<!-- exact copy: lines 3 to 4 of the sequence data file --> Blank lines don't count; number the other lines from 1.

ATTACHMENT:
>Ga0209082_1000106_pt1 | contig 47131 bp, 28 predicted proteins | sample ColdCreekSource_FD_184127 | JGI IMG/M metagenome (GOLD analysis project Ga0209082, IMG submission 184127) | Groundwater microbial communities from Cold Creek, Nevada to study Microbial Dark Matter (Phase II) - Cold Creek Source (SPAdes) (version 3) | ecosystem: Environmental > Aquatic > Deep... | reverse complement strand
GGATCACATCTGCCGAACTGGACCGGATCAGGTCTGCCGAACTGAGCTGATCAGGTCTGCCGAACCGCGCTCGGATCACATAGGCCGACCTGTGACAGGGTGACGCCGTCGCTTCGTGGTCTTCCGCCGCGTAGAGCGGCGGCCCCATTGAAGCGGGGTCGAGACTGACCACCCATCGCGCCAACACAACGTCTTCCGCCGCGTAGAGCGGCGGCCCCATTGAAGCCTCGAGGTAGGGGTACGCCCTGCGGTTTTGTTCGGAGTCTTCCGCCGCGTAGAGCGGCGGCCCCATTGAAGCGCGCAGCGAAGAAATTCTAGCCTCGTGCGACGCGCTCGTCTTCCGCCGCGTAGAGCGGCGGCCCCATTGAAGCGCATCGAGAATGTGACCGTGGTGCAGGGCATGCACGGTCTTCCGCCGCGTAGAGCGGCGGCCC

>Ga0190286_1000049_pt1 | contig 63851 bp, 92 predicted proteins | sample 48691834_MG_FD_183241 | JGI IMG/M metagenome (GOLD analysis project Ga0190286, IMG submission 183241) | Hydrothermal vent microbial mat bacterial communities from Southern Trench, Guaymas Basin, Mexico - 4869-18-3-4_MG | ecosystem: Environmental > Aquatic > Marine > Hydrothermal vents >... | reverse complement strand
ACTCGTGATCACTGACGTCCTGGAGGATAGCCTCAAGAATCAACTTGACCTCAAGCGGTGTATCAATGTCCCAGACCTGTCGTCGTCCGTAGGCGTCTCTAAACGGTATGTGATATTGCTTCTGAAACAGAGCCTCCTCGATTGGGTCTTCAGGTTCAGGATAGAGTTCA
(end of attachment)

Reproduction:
>Ga0190286_1000049_pt1 | contig 63851 bp, 92 predicted proteins | sample 48691834_MG_FD_183241 | JGI IMG/M metagenome (GOLD analysis project Ga0190286, IMG submission 183241) | Hydrothermal vent microbial mat bacterial communities from Southern Trench, Guaymas Basin, Mexico - 4869-18-3-4_MG | ecosystem: Environmental > Aquatic > Marine > Hydrothermal vents >... | reverse complement strand
ACTCGTGATCACTGACGTCCTGGAGGATAGCCTCAAGAATCAACTTGACCTCAAGCGGTGTATCAATGTCCCAGACCTGTCGTCGTCCGTAGGCGTCTCTAAACGGTATGTGATATTGCTTCTGAAACAGAGCCTCCTCGATTGGGTCTTCAGGTTCAGGATAGAGTTCA